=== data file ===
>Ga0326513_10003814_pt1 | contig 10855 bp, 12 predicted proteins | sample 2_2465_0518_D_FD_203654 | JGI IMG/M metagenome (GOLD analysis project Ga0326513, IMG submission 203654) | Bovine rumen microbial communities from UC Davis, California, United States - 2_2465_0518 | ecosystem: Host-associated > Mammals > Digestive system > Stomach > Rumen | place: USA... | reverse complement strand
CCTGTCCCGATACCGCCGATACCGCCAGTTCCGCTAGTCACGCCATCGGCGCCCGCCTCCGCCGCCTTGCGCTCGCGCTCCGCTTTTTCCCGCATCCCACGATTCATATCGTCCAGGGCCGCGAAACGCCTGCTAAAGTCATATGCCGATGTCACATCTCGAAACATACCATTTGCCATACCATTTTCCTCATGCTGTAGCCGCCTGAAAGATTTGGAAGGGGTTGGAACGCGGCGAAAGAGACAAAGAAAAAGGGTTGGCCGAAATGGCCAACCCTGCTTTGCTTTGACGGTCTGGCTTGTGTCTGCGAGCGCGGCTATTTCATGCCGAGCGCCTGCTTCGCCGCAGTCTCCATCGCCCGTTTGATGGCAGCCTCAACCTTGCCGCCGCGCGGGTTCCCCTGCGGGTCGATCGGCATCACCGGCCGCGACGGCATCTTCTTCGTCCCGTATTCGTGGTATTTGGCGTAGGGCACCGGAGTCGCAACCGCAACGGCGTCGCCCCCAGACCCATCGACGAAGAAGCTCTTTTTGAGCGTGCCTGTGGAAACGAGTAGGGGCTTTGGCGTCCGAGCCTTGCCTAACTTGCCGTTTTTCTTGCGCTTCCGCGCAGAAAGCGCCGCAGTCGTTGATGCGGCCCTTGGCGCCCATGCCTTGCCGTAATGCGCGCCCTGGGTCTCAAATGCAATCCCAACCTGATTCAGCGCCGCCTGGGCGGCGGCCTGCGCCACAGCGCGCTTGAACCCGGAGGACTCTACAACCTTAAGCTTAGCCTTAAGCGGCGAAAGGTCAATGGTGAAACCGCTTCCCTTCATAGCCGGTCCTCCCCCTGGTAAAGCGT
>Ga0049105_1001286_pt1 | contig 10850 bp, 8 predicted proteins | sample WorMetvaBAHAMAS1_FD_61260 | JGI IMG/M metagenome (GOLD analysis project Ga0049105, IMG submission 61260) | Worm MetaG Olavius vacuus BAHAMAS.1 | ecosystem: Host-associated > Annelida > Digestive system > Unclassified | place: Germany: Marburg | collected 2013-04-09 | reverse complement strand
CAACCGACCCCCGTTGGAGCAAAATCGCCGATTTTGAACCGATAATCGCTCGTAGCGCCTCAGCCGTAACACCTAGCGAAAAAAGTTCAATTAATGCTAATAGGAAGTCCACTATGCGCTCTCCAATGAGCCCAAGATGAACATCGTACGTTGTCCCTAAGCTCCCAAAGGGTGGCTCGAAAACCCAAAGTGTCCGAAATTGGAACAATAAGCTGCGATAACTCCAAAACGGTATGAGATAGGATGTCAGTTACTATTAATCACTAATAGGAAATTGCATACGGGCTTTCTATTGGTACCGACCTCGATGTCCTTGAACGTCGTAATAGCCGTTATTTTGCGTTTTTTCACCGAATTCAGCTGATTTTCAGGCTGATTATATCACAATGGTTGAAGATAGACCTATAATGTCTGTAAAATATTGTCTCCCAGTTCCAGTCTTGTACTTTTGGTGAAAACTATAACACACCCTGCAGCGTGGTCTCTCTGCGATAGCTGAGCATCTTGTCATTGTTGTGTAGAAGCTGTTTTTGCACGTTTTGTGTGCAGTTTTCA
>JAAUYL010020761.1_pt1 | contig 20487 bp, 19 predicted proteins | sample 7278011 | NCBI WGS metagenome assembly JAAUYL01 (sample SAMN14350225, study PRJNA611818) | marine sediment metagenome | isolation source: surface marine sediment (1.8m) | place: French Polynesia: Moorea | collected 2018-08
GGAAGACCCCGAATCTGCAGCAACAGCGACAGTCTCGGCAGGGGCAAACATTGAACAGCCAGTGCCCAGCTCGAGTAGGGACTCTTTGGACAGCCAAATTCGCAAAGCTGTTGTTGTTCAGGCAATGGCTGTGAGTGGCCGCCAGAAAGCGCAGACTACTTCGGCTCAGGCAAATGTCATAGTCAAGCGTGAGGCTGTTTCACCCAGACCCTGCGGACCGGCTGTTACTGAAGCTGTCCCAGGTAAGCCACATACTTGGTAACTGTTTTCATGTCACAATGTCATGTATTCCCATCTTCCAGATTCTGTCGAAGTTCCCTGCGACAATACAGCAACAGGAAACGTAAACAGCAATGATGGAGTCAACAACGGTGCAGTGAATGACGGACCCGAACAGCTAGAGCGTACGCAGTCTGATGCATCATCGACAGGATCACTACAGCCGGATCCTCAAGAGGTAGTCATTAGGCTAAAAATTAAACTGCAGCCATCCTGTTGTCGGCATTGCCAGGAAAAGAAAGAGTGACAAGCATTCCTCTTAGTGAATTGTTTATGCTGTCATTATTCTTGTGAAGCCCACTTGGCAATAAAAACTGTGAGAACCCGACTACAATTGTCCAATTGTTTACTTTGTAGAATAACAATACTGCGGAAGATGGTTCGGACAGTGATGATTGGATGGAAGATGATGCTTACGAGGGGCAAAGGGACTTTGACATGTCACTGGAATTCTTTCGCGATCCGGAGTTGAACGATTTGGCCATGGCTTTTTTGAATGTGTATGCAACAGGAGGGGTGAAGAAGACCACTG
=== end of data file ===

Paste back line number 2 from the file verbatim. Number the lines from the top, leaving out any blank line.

CCTGTCCCGATACCGCCGATACCGCCAGTTCCGCTAGTCACGCCATCGGCGCCCGCCTCCGCCGCCTTGCGCTCGCGCTCCGCTTTTTCCCGCATCCCACGATTCATATCGTCCAGGGCCGCGAAACGCCTGCTAAAGTCATATGCCGATGTCACATCTCGAAACATACCATTTGCCATACCATTTTCCTCATGCTGTAGCCGCCTGAAAGATTTGGAAGGGGTTGGAACGCGGCGAAAGAGACAAAGAAAAAGGGTTGGCCGAAATGGCCAACCCTGCTTTGCTTTGACGGTCTGGCTTGTGTCTGCGAGCGCGGCTATTTCATGCCGAGCGCCTGCTTCGCCGCAGTCTCCATCGCCCGTTTGATGGCAGCCTCAACCTTGCCGCCGCGCGGGTTCCCCTGCGGGTCGATCGGCATCACCGGCCGCGACGGCATCTTCTTCGTCCCGTATTCGTGGTATTTGGCGTAGGGCACCGGAGTCGCAACCGCAACGGCGTCGCCCCCAGACCCATCGACGAAGAAGCTCTTTTTGAGCGTGCCTGTGGAAACGAGTAGGGGCTTTGGCGTCCGAGCCTTGCCTAACTTGCCGTTTTTCTTGCGCTTCCGCGCAGAAAGCGCCGCAGTCGTTGATGCGGCCCTTGGCGCCCATGCCTTGCCGTAATGCGCGCCCTGGGTCTCAAATGCAATCCCAACCTGATTCAGCGCCGCCTGGGCGGCGGCCTGCGCCACAGCGCGCTTGAACCCGGAGGACTCTACAACCTTAAGCTTAGCCTTAAGCGGCGAAAGGTCAATGGTGAAACCGCTTCCCTTCATAGCCGGTCCTCCCCCTGGTAAAGCGT